Can this blueprint rebuild failing schools?

Can this blueprint rebuild failing schools?

Geneva Douma

This past Saturday, March 13, President Obama released his “Blueprint for Reform,” a plan to enact a long-awaited reform of No Child Left Behind, as well as a general reform plan for American schools.

Like health care reform and financial reform, the Blueprint definitely takes steps in the right direction. It envisions a broad, diversified education with high standards. Race to the Top, the flagship school achievement program, is a far better symbol for education than No Child Left Behind. However, like health care and financial reform, it does not attack all the systemic problems that hold back our educational system.

First the good: replacing the patchwork state education requirements with one national standard will prevent abuses by individual states seeking more funding. Under No Child Left Behind, school funding was distributed based on the percentage of students from that school who scored proficient or better in math and reading. However, each state set its own standard. States that set lower standards had a better chance of getting money for poor performance. States that set the bar higher risked their funding.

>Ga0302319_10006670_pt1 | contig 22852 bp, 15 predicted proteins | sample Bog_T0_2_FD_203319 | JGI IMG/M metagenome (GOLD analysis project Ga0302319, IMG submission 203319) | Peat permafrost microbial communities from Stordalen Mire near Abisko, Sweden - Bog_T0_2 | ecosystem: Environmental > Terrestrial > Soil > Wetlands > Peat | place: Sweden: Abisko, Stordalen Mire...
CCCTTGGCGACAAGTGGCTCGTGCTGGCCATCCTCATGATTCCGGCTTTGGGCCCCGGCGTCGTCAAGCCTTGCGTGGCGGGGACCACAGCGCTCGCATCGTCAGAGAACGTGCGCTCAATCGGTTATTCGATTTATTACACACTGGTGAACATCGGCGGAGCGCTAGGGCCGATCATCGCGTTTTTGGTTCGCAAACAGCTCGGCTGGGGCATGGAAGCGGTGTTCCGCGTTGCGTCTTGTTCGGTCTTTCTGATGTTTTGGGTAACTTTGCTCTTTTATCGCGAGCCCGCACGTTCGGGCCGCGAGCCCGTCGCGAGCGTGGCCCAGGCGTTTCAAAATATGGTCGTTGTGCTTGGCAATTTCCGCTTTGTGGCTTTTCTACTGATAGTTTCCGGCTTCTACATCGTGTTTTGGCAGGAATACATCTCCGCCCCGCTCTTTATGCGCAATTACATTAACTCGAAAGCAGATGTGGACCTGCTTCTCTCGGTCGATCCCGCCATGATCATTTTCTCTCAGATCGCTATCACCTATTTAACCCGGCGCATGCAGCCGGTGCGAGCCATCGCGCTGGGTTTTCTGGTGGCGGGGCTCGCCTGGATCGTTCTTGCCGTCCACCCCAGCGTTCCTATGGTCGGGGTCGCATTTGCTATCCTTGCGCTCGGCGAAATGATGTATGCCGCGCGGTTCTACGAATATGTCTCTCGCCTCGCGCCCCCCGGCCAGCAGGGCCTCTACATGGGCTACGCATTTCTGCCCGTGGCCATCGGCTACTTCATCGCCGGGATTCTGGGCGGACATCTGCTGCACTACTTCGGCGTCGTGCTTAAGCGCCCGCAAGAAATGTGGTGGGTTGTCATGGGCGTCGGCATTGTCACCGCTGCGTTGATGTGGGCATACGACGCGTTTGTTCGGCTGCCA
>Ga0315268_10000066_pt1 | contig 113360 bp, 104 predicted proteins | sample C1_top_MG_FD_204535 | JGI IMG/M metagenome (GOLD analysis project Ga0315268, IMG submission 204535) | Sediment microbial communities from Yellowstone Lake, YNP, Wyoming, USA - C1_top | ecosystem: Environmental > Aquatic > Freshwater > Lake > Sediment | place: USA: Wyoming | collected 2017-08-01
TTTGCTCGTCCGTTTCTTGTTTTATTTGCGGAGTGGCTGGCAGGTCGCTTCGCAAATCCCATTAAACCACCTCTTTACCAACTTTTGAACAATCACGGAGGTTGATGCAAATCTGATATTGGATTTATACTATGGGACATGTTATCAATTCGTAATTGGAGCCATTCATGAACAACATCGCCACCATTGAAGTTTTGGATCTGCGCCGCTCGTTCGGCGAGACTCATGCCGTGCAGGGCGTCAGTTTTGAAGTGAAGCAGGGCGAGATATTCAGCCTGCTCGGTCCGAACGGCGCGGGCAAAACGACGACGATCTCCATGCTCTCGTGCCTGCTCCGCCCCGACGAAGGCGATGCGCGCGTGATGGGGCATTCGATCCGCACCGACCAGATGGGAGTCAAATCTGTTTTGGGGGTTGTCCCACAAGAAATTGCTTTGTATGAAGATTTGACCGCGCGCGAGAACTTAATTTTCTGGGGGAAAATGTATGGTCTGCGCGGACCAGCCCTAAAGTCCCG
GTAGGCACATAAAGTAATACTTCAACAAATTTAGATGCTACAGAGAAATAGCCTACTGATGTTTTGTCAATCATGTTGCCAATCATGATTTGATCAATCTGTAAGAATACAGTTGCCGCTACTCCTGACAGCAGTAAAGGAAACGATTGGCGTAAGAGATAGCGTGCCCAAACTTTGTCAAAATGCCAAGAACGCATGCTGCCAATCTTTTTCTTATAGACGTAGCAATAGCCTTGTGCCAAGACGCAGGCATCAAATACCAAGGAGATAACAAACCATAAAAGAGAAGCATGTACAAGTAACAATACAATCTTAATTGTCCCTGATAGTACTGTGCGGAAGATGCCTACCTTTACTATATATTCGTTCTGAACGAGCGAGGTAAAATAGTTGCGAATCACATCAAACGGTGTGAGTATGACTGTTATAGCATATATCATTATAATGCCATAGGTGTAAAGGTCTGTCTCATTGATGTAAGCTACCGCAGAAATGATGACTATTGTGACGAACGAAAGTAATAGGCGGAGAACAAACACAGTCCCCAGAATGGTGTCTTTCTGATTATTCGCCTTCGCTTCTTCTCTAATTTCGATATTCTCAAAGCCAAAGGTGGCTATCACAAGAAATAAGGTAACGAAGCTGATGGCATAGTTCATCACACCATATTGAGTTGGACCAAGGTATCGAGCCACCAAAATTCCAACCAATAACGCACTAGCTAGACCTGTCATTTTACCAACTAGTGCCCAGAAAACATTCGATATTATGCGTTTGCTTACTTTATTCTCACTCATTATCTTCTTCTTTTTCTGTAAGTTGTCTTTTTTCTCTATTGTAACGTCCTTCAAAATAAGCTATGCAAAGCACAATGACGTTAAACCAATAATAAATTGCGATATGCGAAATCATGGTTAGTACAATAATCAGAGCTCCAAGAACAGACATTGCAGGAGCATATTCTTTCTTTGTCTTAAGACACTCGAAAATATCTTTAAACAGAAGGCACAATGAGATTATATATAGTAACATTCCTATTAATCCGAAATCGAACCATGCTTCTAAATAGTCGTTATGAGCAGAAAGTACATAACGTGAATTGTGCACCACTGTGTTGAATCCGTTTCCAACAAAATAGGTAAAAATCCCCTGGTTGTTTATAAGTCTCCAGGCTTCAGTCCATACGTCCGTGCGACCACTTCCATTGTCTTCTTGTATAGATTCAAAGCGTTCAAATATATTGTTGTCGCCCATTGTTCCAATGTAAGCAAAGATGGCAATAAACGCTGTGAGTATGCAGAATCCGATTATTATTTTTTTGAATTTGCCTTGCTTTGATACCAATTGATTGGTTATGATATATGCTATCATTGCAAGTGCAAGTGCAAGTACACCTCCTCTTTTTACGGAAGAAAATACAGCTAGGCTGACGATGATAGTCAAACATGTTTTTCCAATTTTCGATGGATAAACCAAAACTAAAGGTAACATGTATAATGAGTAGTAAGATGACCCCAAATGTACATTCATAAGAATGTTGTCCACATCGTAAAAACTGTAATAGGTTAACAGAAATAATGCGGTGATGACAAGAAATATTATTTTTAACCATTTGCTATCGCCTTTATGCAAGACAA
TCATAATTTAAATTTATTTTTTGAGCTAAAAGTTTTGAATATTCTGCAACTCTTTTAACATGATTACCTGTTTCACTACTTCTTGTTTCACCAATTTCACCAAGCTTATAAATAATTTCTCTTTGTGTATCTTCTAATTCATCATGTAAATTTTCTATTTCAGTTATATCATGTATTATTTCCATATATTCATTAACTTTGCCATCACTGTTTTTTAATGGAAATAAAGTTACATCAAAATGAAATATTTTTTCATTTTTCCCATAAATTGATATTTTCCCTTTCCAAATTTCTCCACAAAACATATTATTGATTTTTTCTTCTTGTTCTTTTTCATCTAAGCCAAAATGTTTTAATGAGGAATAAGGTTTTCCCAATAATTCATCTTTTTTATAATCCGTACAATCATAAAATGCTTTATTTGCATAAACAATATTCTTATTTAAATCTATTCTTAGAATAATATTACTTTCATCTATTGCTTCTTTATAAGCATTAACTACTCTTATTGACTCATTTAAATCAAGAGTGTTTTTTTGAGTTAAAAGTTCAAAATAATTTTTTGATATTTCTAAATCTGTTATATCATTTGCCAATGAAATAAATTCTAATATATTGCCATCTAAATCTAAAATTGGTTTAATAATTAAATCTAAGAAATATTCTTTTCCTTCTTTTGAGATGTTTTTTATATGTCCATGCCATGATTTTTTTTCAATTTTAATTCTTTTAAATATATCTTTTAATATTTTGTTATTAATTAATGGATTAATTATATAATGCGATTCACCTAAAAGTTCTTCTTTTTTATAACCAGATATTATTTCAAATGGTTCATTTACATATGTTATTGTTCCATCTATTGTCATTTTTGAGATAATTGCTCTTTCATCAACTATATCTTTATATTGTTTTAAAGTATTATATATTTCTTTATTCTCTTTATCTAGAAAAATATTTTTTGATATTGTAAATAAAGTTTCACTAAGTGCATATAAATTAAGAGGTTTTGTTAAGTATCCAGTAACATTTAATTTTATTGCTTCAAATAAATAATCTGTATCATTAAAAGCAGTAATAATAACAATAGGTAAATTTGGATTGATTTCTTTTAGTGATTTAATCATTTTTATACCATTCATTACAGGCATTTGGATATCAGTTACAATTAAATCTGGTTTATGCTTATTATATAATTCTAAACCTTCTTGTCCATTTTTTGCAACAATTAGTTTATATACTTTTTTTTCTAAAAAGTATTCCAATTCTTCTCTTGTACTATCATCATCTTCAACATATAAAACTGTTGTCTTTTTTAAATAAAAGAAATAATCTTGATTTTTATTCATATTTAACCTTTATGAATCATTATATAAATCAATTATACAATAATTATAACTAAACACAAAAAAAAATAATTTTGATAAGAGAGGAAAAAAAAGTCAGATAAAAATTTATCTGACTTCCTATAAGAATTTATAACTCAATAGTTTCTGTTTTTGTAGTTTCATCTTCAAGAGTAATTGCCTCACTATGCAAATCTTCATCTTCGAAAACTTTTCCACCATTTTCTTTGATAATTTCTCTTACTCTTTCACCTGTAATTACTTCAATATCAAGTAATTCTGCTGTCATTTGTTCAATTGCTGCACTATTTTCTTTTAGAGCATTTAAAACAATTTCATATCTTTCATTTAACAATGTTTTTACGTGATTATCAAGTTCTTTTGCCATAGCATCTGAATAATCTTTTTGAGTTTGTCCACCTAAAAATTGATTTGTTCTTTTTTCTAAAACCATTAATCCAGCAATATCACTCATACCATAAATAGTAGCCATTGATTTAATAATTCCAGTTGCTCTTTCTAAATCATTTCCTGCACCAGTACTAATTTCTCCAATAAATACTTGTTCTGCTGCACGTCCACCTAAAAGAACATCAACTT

Underlying the distribution issue is the rewards system itself, which the Blueprint does not address. Why do we reward success with more school funding? Teacher bonuses are supportable, but overall, a school that is performing well at its existing funding level clearly doesn’t need additional funding (notwithstanding the current recession). The schools that need more funding are the ones struggling to measure up. Low-performing schools need to make changes, and that takes money.

Grants for low-performing schools are available to implement one of four steps, but that wasn’t enough in a high school in Central Falls, Rhode Island that has already tried it. In the funding scramble earlier this year, the Rhode Island School Board considered the Blueprint’s four options. The first two, closing the school and reconstituting it as a charter school were rejected.

The superintendent’s initial choice was the “transformation” model: to add 25 minutes to the school day, tutoring before and after school, eating lunch with students once a week, submitting to more rigorous evaluations, attending weekly after-school planning sessions with other teachers and participating in two weeks of training in the summer. But there was no money to pay for the extra work required. (Providence Journal)